'The Sailor in the Wardrobe' is Hugo Hamilton's second memoir, and is focussed on his transition from his restricted boyhood in Dublin to independent adulthood. The sailor referred to in the title is Hugo's paternal grandfather, John Hamilton, who died while serving in the Royal Navy. A photograph of John Hamilton in his uniform is kept in the back of his father's wardrobe: in his father's eyes any form of service for the British is viewed with anger and shame.
`..children forget the real damage that was done and start repairing things with their imagination.'
As Hugo makes the transition from childhood to adulthood, he continues to describe (as he did in `The Speckled People') and increasingly to question the experience of belonging and of not belonging. He works at the harbour at a local fishery where his boss Dan Hurley is engaged in a religious war with another fisherman. Hugo's best friend, Packer, ignores him for a time without any explanation, and Hugo continually challenges his father's rules.
`No matter how much I try to be the opposite, I will still end up like my father. It's how evolution works, with every son slipping into his father's shoes, no matter how different your clothes are or how long your hair is or how different the music is you're listening to.'
The conflicts between father and son are very much a part of Hugo's journey to adulthood. In one scene, after telling his father that he desires ignorance rather than knowledge, Hugo has a bowl of stewed apple thrown at him. And towards the end, I really liked reading about Jack Hamilton's abandoning his own rules while discovering how to link an initially incompatible mechanism between two power stations: one made in Germany and the other in England. Jack Hamilton started speaking English, with a Cork accent.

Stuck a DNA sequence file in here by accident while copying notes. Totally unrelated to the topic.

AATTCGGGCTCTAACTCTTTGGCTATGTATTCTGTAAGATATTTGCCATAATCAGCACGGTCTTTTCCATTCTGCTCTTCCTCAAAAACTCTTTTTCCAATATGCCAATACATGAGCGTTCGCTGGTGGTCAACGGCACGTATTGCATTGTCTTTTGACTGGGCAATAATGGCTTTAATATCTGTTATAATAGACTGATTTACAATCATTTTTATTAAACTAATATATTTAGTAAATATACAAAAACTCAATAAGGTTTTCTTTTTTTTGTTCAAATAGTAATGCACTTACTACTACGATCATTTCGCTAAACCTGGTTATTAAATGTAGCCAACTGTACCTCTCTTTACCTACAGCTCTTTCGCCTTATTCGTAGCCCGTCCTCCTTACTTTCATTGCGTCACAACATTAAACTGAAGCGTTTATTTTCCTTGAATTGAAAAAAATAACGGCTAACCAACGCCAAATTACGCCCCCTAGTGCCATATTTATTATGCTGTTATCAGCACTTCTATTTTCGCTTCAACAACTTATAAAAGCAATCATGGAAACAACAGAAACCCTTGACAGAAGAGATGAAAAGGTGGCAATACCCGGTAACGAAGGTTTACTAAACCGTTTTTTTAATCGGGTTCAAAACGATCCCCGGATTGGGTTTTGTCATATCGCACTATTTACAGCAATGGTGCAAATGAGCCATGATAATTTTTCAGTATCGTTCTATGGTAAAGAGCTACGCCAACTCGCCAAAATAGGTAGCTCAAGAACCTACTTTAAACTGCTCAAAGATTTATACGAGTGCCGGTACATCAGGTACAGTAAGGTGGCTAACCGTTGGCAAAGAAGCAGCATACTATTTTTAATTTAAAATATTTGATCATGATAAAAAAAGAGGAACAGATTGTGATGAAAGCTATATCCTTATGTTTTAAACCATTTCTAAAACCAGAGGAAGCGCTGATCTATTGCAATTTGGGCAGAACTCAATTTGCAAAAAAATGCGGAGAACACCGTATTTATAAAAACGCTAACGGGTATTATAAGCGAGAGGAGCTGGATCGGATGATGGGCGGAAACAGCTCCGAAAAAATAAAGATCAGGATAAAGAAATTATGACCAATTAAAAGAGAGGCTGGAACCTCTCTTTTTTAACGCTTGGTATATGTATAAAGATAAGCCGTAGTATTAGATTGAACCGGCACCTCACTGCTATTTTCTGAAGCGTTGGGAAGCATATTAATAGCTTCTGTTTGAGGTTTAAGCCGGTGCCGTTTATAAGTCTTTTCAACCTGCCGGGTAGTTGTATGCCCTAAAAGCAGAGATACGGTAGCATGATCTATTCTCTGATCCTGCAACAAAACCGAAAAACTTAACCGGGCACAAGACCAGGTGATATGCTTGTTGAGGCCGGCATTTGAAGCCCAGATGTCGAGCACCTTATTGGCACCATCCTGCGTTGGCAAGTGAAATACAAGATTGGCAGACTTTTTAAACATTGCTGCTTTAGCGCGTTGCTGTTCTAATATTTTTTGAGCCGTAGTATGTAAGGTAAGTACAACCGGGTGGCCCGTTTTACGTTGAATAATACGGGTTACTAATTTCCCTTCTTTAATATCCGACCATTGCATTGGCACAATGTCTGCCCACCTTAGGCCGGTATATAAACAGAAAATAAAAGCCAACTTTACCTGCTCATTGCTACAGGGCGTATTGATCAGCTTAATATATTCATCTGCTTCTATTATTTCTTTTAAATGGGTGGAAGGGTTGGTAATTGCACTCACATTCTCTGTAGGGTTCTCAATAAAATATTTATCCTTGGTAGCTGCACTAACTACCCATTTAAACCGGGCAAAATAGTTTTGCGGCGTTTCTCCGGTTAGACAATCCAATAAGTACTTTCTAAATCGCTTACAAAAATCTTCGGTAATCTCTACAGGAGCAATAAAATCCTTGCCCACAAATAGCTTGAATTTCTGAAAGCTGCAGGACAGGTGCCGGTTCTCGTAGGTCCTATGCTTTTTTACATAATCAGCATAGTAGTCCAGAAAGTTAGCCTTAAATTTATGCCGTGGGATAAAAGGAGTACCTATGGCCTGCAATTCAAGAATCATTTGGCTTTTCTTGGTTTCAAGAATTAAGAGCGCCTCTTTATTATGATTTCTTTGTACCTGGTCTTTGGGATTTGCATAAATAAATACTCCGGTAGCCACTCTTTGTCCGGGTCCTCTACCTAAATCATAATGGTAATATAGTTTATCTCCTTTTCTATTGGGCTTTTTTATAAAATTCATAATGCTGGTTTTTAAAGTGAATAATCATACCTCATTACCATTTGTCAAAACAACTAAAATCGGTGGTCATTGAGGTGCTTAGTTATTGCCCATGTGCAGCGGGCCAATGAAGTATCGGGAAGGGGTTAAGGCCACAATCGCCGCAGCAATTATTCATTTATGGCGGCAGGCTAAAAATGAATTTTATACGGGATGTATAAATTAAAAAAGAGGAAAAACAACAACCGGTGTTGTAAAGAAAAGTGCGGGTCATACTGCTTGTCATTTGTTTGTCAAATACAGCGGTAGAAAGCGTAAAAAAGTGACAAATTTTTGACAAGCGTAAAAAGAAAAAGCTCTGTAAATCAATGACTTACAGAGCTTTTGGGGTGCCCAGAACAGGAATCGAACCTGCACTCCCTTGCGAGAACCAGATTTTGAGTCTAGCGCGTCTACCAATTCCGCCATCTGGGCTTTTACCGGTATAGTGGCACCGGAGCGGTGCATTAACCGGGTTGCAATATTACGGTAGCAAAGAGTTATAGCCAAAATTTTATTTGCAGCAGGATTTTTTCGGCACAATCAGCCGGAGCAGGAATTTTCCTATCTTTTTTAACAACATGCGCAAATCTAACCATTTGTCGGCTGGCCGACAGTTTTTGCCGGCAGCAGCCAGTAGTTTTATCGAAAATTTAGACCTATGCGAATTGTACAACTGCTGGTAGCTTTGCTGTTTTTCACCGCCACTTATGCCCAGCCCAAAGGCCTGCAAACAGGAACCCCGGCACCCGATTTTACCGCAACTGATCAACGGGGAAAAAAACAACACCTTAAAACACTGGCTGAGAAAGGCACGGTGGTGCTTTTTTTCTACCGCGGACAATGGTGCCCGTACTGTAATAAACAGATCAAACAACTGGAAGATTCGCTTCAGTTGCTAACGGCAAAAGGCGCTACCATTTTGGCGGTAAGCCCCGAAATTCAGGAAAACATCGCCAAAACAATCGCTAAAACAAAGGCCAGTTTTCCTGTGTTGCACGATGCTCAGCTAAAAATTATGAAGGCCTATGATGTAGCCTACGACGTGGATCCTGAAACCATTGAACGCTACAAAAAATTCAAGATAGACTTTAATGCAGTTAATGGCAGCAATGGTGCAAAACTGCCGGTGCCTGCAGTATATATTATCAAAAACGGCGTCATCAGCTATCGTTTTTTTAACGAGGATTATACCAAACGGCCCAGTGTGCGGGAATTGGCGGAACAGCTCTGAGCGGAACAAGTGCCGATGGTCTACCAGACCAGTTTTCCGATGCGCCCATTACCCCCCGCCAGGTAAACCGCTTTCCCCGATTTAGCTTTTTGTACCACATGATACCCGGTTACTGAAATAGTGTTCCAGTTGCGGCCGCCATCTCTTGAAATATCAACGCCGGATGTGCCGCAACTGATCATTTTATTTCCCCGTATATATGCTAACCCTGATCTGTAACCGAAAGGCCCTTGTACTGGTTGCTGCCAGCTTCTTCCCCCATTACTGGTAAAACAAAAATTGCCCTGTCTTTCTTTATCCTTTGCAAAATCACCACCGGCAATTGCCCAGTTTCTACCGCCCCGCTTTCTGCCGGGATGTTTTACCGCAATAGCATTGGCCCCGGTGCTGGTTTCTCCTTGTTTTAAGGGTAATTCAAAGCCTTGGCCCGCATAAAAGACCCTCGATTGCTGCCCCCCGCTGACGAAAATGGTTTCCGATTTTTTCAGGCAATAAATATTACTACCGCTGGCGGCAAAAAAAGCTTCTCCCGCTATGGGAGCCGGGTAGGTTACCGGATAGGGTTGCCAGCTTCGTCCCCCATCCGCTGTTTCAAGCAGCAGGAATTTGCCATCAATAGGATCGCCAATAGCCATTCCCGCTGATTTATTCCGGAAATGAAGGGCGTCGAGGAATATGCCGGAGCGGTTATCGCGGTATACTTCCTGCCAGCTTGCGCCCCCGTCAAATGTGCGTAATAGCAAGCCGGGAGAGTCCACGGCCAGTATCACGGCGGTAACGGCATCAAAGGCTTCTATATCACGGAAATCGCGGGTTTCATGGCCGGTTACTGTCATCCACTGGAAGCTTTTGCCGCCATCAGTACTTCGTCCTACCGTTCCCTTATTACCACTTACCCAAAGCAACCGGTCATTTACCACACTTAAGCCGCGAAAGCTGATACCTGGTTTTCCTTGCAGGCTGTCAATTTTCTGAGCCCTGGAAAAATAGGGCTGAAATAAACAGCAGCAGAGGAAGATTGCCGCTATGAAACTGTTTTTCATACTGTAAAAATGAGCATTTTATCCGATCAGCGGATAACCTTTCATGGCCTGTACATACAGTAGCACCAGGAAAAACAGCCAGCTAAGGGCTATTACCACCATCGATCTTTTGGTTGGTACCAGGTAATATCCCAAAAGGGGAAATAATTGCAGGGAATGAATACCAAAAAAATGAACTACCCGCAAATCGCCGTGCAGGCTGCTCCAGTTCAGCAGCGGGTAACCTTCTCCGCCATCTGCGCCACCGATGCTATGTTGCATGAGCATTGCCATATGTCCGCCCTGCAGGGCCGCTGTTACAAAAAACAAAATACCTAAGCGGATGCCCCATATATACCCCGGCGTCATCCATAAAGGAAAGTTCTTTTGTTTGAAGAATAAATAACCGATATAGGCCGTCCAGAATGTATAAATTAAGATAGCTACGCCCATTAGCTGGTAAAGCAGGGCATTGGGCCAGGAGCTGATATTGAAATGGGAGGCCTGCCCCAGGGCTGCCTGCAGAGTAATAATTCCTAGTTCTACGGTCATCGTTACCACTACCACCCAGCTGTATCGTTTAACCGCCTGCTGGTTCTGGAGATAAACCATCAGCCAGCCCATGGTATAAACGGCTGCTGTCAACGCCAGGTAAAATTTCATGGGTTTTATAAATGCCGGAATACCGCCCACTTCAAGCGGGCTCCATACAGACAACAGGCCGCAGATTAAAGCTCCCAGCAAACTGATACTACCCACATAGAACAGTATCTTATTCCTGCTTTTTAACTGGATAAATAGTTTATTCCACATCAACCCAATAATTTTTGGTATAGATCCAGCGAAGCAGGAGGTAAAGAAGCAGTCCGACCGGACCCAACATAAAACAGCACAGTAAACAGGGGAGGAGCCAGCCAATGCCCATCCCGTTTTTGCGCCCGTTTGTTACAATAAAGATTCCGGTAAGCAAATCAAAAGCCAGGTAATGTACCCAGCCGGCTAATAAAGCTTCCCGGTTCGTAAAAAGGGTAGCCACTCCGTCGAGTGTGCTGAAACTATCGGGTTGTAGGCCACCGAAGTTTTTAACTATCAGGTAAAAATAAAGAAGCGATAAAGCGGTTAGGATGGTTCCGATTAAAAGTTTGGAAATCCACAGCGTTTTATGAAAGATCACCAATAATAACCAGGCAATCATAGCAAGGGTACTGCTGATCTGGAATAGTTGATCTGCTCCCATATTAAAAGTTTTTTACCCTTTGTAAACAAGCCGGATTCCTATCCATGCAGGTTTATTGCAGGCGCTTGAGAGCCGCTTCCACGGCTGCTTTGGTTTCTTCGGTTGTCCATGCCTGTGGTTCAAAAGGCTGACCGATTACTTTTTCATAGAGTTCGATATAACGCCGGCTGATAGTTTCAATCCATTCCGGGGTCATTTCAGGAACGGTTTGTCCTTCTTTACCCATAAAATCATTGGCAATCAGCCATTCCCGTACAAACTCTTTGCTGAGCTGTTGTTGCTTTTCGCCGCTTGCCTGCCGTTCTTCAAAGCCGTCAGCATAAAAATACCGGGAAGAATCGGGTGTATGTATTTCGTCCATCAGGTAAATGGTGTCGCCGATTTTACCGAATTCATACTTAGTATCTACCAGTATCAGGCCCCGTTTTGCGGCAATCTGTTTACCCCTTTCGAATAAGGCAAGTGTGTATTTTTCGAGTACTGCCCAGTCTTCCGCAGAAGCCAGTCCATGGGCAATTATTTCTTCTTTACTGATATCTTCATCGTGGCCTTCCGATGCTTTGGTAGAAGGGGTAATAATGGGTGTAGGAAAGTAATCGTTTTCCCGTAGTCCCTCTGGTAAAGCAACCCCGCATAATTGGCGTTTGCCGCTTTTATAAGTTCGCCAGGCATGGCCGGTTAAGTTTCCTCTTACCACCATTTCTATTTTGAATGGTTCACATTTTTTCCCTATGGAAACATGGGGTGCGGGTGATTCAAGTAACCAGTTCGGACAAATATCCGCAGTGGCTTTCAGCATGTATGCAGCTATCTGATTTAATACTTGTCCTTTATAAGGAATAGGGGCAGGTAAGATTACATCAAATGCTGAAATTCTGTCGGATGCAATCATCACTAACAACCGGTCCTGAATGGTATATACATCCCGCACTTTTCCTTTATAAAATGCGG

When one of his German cousins, Stefan, arrives in Ireland and then goes missing in Connemara, the entire family is puzzled. It seems that Hugo is not the only member of his generation seeking to redefine his identity.
Hugo Hamilton's recounting of these memories and events is interesting and insightful and while `The Sailor in the Wardrobe' echoes `The Speckled People', Hugo is becoming self-aware enough to seek his own, different place in the world. There's a hope that he can move beyond the past, the weight of history, into a future where history is an aspect rather than an anchor.
I enjoyed this book, but not quite as much as `The Speckled People'. Partly it's because I kept forgetting to differentiate between Hugo's impressions as a child from his gradual shift from adolescence to adulthood. I'd like to read a third instalment, but not just yet.